The instability of the Musharraf regime and uncertainty about its control of its "Islamic bomb"—actually an arsenal of nukes, including, reportedly, the long-range missiles they can be mounted on—has been a particular concern since 9/11. The key "unknown unknown" in the decision to invade Afghanistan was whether the considerable bloc of radical Islamist Taliban (if not al-Qaida) sympathizers within the Pakistani military and its notorious intelligence service, the ISI (which in fact helped create al-Qaida), would destabilize the Musharraf government.
We dodged a bullet then. But now the once-shaky Musharraf regime is on the brink of collapse. Musharraf has survived assassination attempts before, and there is little likelihood that the forces behind those attempts have a diminished appetite for his demise, literal or political.
And consider this: In recent years entire regions of Pakistan have become safe havens for al-Qaida and (quite likely) Osama. Is it not possible that instead of pursuing elaborate schemes to buy nukes on the black market or smuggle an improvised radioactive "dirty bomb" into the United States, al-Qaida has been biding its time, burrowing its way into Pakistan, waiting for the Islamic bomb to drop into Bin Laden's lap? (I know: not a great choice of metaphor.) Because he thinks long term, he doesn't have to try to scrounge up some "loose nuke" from the former Soviet "stans"; he can just wait. He's one coup—or one bullet—away from being handed the keys to an entire arsenal of nuclear weapons.
Those keys: Throughout the years since 9/11, when Pakistan was supposedly our valiant ally against terrorism, various leaks and hints have offered false reassurances that the United States had in some way "secured" the Pakistani nuclear arsenal. That we were virtually in the control rooms with a hand on the switch.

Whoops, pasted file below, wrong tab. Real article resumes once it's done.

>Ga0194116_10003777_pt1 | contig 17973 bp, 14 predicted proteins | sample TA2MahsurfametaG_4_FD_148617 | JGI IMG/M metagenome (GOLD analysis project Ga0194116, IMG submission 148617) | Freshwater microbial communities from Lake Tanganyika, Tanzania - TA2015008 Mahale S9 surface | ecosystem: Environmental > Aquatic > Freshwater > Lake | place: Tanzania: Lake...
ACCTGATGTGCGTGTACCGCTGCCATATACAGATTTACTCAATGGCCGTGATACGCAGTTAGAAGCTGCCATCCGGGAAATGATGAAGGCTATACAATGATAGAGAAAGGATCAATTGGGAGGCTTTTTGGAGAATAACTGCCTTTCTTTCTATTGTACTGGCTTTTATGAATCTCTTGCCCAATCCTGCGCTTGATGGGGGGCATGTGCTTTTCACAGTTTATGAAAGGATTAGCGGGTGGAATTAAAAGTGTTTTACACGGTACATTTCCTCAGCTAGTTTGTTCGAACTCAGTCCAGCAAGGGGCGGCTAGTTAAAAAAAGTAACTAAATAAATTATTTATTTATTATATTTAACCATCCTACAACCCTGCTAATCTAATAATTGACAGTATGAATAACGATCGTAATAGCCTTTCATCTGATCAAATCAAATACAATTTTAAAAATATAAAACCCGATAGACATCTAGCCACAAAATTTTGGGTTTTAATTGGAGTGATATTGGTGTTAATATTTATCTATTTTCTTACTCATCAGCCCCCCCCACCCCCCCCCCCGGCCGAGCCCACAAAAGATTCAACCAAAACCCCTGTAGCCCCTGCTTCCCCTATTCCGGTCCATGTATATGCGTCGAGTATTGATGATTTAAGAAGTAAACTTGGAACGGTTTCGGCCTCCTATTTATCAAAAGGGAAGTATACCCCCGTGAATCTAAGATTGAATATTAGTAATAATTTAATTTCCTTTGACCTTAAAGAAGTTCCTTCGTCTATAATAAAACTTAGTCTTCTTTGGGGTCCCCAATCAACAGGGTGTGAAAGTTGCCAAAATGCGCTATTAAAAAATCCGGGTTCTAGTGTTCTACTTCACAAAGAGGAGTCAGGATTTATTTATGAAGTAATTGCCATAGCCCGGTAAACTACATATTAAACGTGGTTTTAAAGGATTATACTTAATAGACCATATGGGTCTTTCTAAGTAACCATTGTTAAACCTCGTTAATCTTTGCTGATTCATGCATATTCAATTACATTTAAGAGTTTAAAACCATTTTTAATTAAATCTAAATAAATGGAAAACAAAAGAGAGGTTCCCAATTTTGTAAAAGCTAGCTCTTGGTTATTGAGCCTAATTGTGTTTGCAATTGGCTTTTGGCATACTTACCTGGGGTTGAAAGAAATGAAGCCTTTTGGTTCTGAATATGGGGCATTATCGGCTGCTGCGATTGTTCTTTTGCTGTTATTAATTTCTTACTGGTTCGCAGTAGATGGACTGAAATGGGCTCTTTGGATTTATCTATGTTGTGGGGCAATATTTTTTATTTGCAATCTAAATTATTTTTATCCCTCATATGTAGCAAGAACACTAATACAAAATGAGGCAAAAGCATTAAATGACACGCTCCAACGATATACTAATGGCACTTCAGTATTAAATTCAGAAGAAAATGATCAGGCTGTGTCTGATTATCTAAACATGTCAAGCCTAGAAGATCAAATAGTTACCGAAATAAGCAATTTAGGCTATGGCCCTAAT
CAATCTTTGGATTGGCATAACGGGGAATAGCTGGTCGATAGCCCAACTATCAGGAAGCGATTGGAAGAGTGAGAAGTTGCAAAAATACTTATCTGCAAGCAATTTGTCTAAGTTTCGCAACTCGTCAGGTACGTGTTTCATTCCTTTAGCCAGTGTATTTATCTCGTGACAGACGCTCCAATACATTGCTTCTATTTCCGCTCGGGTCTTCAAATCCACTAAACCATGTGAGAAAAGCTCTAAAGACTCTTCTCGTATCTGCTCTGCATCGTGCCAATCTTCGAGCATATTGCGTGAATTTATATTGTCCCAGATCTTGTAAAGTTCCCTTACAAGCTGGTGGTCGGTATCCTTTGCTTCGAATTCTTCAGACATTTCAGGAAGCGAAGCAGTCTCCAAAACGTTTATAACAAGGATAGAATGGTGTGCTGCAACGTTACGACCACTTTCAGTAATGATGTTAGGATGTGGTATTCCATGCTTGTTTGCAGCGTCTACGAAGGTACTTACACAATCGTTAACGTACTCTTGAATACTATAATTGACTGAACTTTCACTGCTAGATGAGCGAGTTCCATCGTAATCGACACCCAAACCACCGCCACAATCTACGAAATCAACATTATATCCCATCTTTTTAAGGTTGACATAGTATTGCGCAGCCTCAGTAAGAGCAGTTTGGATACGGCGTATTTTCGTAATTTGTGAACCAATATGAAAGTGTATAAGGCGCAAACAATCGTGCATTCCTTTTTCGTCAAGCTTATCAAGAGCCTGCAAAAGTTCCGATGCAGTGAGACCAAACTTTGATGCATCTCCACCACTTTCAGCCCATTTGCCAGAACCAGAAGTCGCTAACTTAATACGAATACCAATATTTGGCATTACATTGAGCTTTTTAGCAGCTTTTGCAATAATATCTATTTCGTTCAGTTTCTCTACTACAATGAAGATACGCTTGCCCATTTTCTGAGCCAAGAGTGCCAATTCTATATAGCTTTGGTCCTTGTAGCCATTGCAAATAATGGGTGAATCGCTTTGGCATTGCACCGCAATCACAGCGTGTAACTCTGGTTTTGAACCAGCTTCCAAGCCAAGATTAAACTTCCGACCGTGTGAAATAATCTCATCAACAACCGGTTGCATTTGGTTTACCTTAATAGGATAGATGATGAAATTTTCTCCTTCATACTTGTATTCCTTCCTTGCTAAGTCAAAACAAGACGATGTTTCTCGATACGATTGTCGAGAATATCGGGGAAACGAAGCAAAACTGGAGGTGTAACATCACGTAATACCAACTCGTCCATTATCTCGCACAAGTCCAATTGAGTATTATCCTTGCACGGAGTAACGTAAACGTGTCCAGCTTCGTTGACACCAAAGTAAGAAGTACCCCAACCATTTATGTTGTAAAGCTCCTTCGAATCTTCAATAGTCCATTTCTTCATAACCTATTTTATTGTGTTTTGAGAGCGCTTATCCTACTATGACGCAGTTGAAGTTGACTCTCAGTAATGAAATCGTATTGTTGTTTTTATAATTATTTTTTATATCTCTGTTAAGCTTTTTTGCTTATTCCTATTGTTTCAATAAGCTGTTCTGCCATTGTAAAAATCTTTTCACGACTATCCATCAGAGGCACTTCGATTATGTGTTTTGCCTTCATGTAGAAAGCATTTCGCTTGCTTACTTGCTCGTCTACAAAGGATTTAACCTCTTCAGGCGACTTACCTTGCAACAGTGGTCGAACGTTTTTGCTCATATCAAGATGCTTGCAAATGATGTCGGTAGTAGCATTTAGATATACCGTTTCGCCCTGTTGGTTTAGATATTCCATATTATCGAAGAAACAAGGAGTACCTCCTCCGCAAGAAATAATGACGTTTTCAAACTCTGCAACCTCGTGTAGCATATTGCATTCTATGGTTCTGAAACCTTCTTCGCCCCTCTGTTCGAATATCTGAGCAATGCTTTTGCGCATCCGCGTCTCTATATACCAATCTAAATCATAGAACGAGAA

But then, in the wake of the new threats to Musharraf's precarious regime, came the New York Times front-pager on Nov. 18 (one month after Bush's "World War III" pronouncement in the White House) on the nature of U.S. "control" over Pakistani nukes. The Times had held this story for more than three years at the behest of the Bush administration. This time, when discussion of the issue in Pakistan became more public in the midst of the crisis and the Times told the administration it wanted to publish, the White House withdrew its request for a hold. If people in the administration withdrew their request because they thought the story would be in any way reassuring, they are, to put it mildly, out of their minds.
The rumors circulating that the United States was somehow in Pakistani launch control rooms, presumably exercising some control, turn out to be—the Times story revealed—wishful thinking. In fact, the American efforts appear to have been aimed at preventing an "unauthorized" launch, a scenario in which al-Qaida or some terrorist group steals a weapon and tries to use it.
But the real danger is not "unauthorized" launches but unwelcome "authorized" ones. The real worry is what happens when Musharraf falls, which seems at least a good possibility. What happens if the authority to authorize alaunch falls into the hands of either al-Qaida-sympathizer elements in the military and intelligence service or, worst case, al-Qaida itself? After all, polls in Pakistan have consistently shown Bin Laden to be more popular than Musharraf. From a cave to a nuclear control room is not an utterly unforeseeable nightmare.
I think this is the urgent debate question that should be posed to both parties' candidates. What happens if Pakistan falls into the hands of al-Qaida-inclined elements? What happens if Musharraf hands over the launch authorization codes before he's beheaded?
Don't kid yourself: At this very moment, there's a high probability that this scenario is being wargamed incessantly in the defense and intelligence ministries of every nuclear nation, most particularly the United States, Russia, and Israel.
War is just a shot away, a well-aimed shot at Musharraf. But World War III? Not inevitably. Still, in any conflict involving nukes, the steps from regional to global can take place in a flash. The new "authorized" users of the Islamic bomb fire one or more at Israel, which could very well retaliate against Islamic capitals and perhaps bring retaliation upon itself from Russia, which may have undeclared agreements with Iran, for instance, that calls for such action if the Iranians are attacked.